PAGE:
Mira Jargil: Turn out the Light

They kiss and embrace. I watch through the window, out in the yard. It’s a ritual. Indeed, it’s love, the terminal behaviour of a marriage in an erotics of thrift. They undress. The camera tracks him. He brushes his teeth. They meet in bed, say goodnight. Loving to polite. The last night. The old place.


TURN OUT THE LIGHT – and how little it takes to make a film

(translation: Glen Garner)

Everything is very matter of fact. The first shot is of a king-sized bed (I later understand it’s the conjugal bed) with two comforters, two pillows. Everything is very neat and clean and airedout.The shot makes that clear. Then we see him. He is of the older generation, the kind that used to alwayswear patterned “Icelandic” sweaters. He still does. He’s wearing one now. That’s no coincidence. Nothing is. He’s busy packing a box, and I understand. He writes a label with a marker and sticks it on: “Ruth’s sewing kit”. I sense his compassion beneath his irritability, which is palpable already in the second shot. He pants with the effort, the first sound in the film.

She sighs with a different kind of effort. This is a bit later. They are both making an effort, in different ways. As they are different. His resigned planning and her confused surrender come together already in this first sound. She stands in the backlight from the adjoining room.

The first dialogue consists of three sentences that peter out without completing any statement. The sentences are unrelated anyway. I sense that from their tone of voice.

He’s lying on the sofa, clearly a familiar position. He makes plans, economising his strength. She ploughs on. Cannot, dares not, let go of physical action. She keeps voicing her non-stop worrying. What about the wall clock? There’s no room. There’s less wall space in the new place.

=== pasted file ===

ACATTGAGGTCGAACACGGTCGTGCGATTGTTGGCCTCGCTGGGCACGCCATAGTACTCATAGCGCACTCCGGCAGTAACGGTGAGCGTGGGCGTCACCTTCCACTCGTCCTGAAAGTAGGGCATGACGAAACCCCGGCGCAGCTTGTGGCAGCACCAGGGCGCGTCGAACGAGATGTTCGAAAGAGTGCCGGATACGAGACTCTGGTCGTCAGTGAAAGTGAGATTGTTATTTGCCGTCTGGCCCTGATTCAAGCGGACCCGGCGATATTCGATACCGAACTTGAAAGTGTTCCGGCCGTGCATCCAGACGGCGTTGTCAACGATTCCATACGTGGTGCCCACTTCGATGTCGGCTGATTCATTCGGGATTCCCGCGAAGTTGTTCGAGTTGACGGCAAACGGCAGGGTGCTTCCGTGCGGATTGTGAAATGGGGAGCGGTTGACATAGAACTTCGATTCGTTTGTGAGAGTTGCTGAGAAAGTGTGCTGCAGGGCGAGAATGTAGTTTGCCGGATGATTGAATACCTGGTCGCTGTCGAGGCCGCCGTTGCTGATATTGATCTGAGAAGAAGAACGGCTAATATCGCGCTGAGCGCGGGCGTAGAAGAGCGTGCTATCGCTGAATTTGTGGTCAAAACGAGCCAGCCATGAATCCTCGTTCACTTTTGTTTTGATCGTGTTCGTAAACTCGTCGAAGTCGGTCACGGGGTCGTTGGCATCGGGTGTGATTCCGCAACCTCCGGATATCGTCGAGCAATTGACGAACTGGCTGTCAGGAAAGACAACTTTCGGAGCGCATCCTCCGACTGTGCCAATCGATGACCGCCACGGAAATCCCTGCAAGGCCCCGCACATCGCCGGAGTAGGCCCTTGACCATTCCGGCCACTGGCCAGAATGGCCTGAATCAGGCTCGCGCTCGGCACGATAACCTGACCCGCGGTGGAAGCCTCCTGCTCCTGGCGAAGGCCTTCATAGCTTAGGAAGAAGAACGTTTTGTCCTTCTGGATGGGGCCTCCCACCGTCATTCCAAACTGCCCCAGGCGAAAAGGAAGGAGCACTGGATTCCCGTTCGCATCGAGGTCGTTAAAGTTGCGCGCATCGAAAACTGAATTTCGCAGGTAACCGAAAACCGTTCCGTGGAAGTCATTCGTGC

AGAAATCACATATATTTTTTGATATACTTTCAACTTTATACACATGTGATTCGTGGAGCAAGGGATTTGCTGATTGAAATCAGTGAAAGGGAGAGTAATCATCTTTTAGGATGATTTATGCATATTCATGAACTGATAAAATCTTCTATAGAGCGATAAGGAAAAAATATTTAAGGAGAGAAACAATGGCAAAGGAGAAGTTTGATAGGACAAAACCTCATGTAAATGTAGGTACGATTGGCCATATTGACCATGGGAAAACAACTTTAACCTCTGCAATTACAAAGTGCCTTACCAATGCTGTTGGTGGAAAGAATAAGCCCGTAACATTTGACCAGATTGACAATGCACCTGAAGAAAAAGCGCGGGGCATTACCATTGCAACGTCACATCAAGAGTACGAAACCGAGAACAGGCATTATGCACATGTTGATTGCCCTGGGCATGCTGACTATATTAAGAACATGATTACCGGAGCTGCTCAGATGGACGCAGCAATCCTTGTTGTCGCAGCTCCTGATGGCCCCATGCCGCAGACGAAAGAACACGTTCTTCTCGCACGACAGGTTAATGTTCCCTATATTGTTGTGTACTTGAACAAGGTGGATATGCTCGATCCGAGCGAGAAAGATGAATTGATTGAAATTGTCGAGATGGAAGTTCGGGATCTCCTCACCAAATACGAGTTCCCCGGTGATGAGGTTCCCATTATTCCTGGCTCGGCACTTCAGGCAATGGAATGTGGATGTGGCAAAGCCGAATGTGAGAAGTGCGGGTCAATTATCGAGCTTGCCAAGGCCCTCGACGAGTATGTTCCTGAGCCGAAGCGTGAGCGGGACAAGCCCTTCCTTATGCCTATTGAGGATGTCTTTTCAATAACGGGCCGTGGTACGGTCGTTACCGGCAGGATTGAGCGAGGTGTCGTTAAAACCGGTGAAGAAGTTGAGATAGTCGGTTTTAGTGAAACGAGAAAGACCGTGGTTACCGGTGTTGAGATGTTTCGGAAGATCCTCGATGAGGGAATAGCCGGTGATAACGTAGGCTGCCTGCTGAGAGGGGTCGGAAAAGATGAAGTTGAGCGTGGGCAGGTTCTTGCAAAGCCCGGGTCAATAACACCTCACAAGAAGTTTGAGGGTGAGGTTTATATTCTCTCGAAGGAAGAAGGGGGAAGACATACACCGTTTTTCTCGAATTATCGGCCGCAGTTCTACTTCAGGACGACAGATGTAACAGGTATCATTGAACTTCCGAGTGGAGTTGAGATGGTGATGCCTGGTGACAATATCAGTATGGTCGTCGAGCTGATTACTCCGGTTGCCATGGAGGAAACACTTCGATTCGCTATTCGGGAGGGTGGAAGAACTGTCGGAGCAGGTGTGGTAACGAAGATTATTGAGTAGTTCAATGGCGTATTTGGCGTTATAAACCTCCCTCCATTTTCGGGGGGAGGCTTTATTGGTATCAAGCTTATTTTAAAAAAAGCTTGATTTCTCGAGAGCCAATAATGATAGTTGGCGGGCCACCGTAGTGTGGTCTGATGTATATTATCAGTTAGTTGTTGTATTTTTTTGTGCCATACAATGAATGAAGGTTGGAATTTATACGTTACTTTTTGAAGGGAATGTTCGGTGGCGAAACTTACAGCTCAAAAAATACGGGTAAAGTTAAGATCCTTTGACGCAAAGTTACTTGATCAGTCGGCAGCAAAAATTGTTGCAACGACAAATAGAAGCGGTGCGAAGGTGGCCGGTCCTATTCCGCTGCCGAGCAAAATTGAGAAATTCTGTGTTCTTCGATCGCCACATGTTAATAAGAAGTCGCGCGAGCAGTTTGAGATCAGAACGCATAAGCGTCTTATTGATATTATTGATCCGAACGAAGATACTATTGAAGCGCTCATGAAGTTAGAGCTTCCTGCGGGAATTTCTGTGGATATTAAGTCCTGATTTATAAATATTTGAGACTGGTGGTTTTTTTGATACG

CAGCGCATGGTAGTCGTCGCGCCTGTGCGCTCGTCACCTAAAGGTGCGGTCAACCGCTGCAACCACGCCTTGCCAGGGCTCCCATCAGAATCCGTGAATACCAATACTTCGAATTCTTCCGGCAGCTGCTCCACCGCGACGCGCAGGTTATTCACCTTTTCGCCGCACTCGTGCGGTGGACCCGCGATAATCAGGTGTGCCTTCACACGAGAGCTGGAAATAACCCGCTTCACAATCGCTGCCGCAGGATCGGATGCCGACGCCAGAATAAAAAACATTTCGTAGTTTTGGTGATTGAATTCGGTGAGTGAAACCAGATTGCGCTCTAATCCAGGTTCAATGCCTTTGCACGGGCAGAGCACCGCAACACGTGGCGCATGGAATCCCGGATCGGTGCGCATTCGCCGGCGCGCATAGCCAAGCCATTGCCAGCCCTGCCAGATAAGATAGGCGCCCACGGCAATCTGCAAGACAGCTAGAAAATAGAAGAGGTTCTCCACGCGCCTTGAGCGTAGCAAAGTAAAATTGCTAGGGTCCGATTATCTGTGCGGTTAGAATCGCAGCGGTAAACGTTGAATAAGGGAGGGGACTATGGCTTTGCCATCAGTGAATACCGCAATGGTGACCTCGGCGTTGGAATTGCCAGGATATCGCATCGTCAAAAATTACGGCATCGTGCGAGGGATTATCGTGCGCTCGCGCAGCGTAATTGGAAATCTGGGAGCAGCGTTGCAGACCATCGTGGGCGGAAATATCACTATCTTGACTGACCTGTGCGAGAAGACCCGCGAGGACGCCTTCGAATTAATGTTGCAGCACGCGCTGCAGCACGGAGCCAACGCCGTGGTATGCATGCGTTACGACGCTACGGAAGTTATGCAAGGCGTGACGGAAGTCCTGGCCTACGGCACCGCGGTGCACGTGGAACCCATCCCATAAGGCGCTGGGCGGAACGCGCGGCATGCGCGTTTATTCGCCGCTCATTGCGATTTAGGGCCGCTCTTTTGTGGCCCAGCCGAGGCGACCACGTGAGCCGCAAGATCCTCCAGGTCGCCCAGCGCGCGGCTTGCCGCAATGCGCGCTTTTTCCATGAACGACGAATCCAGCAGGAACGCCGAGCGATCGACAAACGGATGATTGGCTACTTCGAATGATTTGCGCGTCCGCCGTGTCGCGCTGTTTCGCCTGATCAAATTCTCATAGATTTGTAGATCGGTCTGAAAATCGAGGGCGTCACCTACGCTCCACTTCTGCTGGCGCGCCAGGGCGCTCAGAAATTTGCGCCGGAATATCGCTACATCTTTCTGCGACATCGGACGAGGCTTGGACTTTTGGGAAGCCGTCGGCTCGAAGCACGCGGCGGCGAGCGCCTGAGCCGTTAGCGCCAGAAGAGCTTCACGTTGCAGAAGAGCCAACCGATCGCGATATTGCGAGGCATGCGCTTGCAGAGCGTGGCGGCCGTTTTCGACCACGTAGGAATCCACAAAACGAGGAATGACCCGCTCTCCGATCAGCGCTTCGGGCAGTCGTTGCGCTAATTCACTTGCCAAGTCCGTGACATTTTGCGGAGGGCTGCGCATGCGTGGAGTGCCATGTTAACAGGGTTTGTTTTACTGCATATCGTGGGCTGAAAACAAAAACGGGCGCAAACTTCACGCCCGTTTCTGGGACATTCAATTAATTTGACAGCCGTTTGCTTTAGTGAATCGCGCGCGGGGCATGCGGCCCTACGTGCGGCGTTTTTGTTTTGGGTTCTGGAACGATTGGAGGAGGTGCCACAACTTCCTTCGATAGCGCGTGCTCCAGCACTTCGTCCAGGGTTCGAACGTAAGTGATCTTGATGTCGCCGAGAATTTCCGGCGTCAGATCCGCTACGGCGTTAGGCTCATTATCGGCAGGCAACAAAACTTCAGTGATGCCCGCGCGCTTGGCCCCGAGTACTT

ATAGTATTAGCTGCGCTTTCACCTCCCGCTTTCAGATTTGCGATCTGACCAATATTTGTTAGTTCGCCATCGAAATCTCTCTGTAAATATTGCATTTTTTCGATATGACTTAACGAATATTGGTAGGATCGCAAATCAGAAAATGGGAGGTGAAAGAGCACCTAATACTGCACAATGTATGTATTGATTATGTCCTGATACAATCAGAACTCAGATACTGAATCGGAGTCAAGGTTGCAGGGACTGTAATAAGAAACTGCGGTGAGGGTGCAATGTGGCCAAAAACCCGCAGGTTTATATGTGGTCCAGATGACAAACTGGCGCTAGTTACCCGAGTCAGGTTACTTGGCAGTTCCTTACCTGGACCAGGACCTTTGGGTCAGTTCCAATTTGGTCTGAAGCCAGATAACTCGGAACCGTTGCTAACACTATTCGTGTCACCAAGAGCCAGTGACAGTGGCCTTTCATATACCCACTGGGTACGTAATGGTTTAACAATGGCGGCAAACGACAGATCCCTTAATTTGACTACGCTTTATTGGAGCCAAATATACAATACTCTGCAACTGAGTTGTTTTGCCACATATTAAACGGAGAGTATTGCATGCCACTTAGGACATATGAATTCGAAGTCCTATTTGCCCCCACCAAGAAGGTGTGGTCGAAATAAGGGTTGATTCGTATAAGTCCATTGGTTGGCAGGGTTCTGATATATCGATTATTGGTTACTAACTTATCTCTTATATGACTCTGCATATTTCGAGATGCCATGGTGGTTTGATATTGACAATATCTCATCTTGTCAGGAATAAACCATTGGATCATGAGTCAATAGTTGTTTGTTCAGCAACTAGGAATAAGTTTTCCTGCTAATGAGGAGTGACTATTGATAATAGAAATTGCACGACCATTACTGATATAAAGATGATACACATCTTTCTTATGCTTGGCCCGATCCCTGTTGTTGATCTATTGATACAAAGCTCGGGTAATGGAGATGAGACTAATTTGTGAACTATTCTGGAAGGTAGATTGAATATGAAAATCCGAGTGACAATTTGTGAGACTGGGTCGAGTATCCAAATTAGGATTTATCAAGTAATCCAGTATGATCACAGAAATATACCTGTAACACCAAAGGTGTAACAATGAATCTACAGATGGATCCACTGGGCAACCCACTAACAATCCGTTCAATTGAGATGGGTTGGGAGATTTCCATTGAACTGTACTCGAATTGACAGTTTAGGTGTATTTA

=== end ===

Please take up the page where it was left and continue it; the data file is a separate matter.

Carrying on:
I get the situation. I now know what I suspected, what the upheaval involves. A move from big to small, from a full life to a scaled-down existence, from joy to resignation. What could have been a new beginning is really an end. “This is the last meal in Traneholmen”, he says over dinner, with true gallows humour. An age, no, life itself, this moment, is over. In the address, in the name of a place, lies an entire culture, as is confirmed to me by the architecture that stands out more clearly as the rooms are stripped down – Sachlichkeit, half a century old, keeping sentimentality at bay.

They have no energy left over to make this last meal special. He has beer with his food. She drinks milk. For dessert, oranges that are dry from sitting around too long. “It’s better than nothing,” a crucial sentence goes. People get thrifty. The film, itself very thrifty, shows what thrift looks like.

They kiss and embrace. I watch through the window, out in the yard. It’s a ritual. Indeed, it’s love, the terminal behaviour of a marriage in an erotics of thrift. They undress. The camera tracks him. He brushes his teeth. They meet in bed, say goodnight. Loving to polite. The last night. The old place.


Daylight sets up the endgame. The sheets are going into black trash bags. Now the bed is empty. I see the mattresses. They are neat and clean. Everything is orderly. They sit at the breakfast table, same places, same camera angle as at dinner. She worries about the movers again, a recurring worry. Whether to feed them, offer them beer, coffee. He cuts off her housewife’s routine, adamantly intervening this time. He protects her.